To perform exceptionally well in a job interview, the job candidate has to be prepared. The best way to do so is to put together a list of possible interview questions, then have mock interviews where you video record your responses to dissect later.
What follows is a possible response to the dreaded “Tell me about a time when....” In the majority of interviews, hiring managers ask what are called behavioral interview type questions because they want to find out how you behave and deal with specific types of situations. Some of the questions include:
- Tell me about a time when you failed.
- Tell me about a time when you managed a conflict.
- Tell me about a time when you dealt with a difficult customer.
- Tell me about a time when you missed an important deadline.
- Tell me about a time when you learned from a mistake.
You get the picture? When you are answering the question, talk about what happened and what you did to resolve the situation. Here is a possible answer to the question, “Tell me about a time when you learned from a mistake.”
“About 15 years ago, I was in charge of developing a new suite of products for the company I was working for. Our team was getting pressured to add a lot of extra benefits that we were told the customer wanted. Because the company offers premium products and competes on impeccable customer service, I relented, even though I thought we should create a minimum viable product to let customers test. Because of all the extra benefits and functions, production costs went through the roof. Fortunately, we recovered all the costs because the products sold well. But the customers didn’t value the extra benefits and functionalities that we spent time creating. Today, when developing new products, the team quickly creates a prototype – a minimum viable product, that we test. Based on feedback, we then create the product. This saved us a lot of time and money.”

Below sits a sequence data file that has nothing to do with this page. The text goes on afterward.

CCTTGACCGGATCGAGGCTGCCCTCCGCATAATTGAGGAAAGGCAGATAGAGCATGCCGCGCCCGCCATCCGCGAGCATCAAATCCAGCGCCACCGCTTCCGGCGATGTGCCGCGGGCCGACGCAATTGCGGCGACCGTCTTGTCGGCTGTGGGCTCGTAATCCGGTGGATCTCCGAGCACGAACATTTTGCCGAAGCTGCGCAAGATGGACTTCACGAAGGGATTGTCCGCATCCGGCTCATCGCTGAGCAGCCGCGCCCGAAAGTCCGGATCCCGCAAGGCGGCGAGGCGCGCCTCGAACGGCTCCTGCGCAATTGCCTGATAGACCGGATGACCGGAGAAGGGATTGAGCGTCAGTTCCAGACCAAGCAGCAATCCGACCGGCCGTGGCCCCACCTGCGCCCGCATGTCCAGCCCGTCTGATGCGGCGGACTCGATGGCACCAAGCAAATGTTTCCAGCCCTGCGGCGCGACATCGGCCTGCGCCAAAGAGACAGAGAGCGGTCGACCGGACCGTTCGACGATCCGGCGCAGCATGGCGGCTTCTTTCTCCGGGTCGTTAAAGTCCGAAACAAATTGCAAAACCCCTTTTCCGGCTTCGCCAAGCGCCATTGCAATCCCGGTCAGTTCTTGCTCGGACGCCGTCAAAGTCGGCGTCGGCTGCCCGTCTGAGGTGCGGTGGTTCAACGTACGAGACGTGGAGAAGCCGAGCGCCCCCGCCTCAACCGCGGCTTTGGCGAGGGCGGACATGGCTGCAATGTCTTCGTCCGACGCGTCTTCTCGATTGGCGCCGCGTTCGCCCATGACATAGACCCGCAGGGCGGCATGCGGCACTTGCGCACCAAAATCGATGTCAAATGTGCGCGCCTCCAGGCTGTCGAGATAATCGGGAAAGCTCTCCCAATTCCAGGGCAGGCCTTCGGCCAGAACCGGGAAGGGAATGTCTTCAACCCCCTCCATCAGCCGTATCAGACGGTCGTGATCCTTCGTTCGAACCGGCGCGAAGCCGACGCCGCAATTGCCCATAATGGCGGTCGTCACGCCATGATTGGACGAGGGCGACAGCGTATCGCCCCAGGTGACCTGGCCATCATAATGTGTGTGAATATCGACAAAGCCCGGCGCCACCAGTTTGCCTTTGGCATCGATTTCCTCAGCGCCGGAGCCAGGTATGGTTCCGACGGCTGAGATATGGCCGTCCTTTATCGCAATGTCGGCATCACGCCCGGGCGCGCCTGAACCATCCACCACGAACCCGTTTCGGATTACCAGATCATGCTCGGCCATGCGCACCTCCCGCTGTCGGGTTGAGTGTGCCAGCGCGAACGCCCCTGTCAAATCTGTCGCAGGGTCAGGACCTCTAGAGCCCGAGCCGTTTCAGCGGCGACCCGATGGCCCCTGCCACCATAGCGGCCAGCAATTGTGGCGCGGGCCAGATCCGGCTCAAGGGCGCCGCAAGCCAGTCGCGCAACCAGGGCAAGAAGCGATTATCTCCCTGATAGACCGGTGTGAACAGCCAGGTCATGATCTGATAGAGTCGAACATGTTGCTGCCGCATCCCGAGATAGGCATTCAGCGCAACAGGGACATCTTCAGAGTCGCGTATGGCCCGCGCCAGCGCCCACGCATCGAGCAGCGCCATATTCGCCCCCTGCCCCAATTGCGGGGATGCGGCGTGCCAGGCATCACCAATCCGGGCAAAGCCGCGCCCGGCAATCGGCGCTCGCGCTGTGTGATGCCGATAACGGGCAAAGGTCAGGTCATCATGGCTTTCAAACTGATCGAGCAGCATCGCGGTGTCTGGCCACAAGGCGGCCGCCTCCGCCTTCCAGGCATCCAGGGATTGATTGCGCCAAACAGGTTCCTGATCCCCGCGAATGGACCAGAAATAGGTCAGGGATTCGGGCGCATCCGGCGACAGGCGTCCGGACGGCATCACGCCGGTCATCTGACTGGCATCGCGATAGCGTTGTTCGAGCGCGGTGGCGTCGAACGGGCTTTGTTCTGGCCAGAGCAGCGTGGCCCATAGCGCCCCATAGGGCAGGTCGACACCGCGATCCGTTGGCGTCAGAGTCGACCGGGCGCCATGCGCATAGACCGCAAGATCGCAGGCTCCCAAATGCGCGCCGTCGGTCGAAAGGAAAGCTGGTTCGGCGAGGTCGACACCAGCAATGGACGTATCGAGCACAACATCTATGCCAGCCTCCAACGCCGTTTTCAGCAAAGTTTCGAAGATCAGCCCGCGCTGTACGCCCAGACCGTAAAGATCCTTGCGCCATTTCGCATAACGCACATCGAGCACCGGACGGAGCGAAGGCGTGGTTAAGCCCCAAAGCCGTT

The response above works because the candidate clearly outlines the problem and how she recovered from the mistake. Remember that the response offered to the interview question, “Tell me about a time when,” is only a guide, and therefore it is the job candidate’s responsibility to tweak the advice offered.